I go to work in a little over two hours, and I really don’t want to. It’s not that I hate my job or anything. I absolutely love it. But between the pain and the shingles, I am still worn down to a nub and having to work at 100%, anyway. I am very proud of my body for allowing me to do this. During the adrenaline rush of service, I don’t physically feel anything. It’s nice to get a break, but then afterwards, I wilt like a flower. So far, the only thing I’ve done outside of work is sleep and watch Netflix.
I wish I had more energy. The laundry is piling up and I just can’t force myself to care. The most frustrating part is not knowing how long the shingles are going to last. Once they scab over, I am no longer contagious and can go about my normal life. But I am not quite to that stage yet, although I know it’s coming soon because it seems like it should be long enough by now. But even after passing the contagion stage, that doesn’t mean they go away. It just means I can complain around other people. All of my coworkers have had chicken pox, thank God. It would be worse to lose hours at work than has been to force myself to go…. and yesterday was actually really fun. Rachel (my chef’s knife) and I got to spend a few hours together and nothing makes me happier than taking her on a workout. She sliced through five pounds of carrots like they were nothing. God bless Chicago Cutlery. For the price point, they are seriously the best knives ever…. and having used really expensive knives before, I can tell you that it seems true to me that they need sharpening and honing more often. Perhaps it’s that the metal is softer- who knows?
When I finish tonight, it starts my weekend. I have Friday and Saturday off. In some ways, I hope I get called in anyway, because what cook knows what to do with themselves on Friday and Saturday nights? Please. The good part is that on my days off, I can actually go to bed early and sleep with my natural circadian rhythm so that I get even more rest than normal. There’s such a difference between sleeping and resting, because the sleep I get on off hours just isn’t as deep. I rarely dream anymore, which just tells me that I am only superficially asleep.
On my weekends, I get the chance to truly restore lactic acid to my muscles and don’t have to depend quite so much on pain meds (Aleve and Tylenol, no narcotics) and caffeine. It’s interesting to me that I am more experienced, more valued now as a cook than I ever have been… and right when I get to the top of my game, my body starts falling apart. The axiom “youth is wasted on the young” has never seemed more true. I have never felt more like an old person, having all these aches and pains and acid reflux and God knows what else is coming down the pike…….
But again, I am very proud of myself. I am at the top of my game, thriving even when service feels like drinking from a fire hose. Last night, I even took the time to take the pub up on a shift drink, because I burned the hell out of my thumb while cleaning the flat top (huge griddle). The alcohol is neither a pain reliever nor an anti-inflammatory, but it did make me forget I was in pain, and that’s not nothin.’ It was a Hefeweizen with a slice of lemon called “Foam Party,” reminiscent of one of the first Oregon beers I tried- Widmer Bros. Hefe. It brought me right back to shivering on the banks of the Willamette during Fourth of July fireworks.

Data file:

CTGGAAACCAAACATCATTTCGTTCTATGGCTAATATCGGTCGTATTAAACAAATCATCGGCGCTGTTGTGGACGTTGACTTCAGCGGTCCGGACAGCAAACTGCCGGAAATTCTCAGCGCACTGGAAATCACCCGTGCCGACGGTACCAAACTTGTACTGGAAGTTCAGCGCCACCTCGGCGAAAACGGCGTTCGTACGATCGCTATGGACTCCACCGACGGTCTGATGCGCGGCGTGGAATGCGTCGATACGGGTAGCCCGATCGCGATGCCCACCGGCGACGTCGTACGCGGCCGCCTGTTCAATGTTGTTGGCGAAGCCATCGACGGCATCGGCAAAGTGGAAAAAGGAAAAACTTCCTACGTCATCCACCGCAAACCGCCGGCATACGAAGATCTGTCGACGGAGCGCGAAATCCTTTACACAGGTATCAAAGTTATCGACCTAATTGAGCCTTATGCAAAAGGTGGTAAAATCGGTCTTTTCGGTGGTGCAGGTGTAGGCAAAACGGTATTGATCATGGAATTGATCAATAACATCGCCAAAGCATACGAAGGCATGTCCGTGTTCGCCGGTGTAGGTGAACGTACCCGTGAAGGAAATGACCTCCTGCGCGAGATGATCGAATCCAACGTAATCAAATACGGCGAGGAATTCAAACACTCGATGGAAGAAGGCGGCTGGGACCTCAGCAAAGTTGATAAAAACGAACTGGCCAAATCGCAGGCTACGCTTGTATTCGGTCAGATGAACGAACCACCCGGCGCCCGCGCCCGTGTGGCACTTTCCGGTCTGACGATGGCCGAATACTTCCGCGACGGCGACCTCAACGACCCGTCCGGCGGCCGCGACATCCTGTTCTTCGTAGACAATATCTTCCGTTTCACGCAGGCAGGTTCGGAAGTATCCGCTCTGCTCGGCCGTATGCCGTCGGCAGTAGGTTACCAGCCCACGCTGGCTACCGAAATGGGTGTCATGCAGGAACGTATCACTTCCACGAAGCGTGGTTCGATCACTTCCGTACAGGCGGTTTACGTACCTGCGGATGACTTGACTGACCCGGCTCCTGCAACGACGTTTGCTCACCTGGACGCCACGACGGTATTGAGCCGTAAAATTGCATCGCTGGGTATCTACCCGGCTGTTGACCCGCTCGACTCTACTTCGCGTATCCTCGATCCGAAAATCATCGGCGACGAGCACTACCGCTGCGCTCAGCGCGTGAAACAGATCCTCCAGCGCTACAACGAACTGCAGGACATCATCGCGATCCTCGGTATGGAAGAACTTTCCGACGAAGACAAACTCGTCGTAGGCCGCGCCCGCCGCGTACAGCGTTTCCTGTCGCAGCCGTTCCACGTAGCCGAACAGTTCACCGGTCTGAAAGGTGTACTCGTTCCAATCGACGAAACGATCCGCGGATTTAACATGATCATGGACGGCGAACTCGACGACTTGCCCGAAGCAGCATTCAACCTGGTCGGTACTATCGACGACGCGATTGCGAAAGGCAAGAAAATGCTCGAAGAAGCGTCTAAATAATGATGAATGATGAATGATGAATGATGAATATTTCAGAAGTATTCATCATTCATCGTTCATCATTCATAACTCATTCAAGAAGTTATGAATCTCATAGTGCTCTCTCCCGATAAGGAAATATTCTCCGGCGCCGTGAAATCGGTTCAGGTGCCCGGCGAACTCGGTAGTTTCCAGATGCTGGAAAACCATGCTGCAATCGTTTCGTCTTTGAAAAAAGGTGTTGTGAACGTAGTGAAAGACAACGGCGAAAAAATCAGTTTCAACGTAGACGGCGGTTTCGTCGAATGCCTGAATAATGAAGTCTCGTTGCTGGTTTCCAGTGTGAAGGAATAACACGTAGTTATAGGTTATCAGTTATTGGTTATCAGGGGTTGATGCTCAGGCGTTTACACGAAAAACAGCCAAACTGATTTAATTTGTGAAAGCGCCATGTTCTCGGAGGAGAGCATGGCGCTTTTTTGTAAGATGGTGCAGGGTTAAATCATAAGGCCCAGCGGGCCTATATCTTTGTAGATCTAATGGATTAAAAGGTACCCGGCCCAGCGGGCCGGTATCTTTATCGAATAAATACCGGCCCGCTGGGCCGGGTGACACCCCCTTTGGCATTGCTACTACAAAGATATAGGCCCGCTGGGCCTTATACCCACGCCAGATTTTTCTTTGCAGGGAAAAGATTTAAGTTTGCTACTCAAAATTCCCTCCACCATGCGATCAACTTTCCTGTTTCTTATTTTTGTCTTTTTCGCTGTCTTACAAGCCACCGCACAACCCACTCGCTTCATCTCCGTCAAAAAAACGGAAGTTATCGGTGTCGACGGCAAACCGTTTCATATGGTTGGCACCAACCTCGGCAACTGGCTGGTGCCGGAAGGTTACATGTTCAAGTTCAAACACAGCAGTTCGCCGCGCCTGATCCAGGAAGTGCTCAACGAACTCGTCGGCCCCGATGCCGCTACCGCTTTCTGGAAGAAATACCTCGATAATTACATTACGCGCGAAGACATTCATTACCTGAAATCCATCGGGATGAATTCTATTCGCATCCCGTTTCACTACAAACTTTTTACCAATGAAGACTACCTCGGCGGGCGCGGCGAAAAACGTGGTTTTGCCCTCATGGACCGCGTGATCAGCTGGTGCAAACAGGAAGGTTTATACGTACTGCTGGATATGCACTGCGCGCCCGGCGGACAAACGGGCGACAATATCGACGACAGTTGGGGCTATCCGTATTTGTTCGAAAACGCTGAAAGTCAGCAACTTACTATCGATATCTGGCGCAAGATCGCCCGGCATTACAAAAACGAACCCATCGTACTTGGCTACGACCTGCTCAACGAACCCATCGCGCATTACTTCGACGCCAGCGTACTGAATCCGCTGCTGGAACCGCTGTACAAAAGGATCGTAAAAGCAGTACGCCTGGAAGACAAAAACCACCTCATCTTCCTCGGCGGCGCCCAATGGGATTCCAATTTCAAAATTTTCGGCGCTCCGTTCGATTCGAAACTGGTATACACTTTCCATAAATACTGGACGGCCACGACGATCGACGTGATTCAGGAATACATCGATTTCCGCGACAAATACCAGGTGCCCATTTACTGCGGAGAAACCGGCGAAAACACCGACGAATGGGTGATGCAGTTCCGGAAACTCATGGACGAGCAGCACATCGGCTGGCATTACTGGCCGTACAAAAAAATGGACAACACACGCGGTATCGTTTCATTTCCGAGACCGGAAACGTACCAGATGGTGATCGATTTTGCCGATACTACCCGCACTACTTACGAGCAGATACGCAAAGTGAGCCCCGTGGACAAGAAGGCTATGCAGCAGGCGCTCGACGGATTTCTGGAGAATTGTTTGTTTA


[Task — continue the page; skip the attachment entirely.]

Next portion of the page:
For those who are unfamiliar with beer, Hefeweizen is a German style which is unfiltered, so it’s cloudy, hoppy, and just generally the best summer beer ever. I am smitten…. and yet, too old to enjoy too much, because did I mention acid reflux?
I take medication for it, but my biggest triggers are alcohol and tomatoes, not unusual for anyone, and I’d rather save the medication for an unlimited supply of strong coffee. It helps that I put whole milk in it- the fat is padding, because if there is anything I hate, it is coffee made too weakly to actually be called coffee in the first place. Right now I am buying different kinds of beans and mixing them all together, the way my grandmother made her cereal- buying six different kinds and putting them all in the same container. It’s delicious- some dark roast, some medium, some blonde. I can’t recommend it highly enough. Brands don’t really matter. I just buy whatever’s on sale that week. It’s the mixing of the roasts that make it pop.
And the word “pop” reminds me that it’s time to take a shower and get ready for service. It really means a lot to me, because I am still so sad about losing Anthony Bourdain that being in a kitchen feels like the best way to honor his memory. On Facebook, I often use the hashtag #DoitforTony when I’m checking in to the pub. If you’re a cook yourself, I’d be honored if you used it, too. Because he was such an inspiration to me, sometimes I still have to breathe deeply when I walk in and change into my kitchen shoes and apron.
That one still moment energizes me, and I think it’s what helps in terms of being at the top of my game…. inspiration and motivation all rolled into one.
I suppose I am just preparing myself to really let go, but I’m not there yet. Perhaps I never will be, and that’s okay. It can’t be a bad thing that his memory drives me forward in everything I do. I don’t think I’ll ever be half the journeyman cook he was, but perhaps writing about cooking and food is where our minds truly meet. It is as if my mind has opened up and said, “Anthony, you live here now. Welcome. There’s drinks on Thursdays and a pool in the back.” It is not unlike the way Obi Wan Kenobi lives in Luke Skywalker.
Now I feel like he’s nagging me to shower because I said I was going to five minutes ago.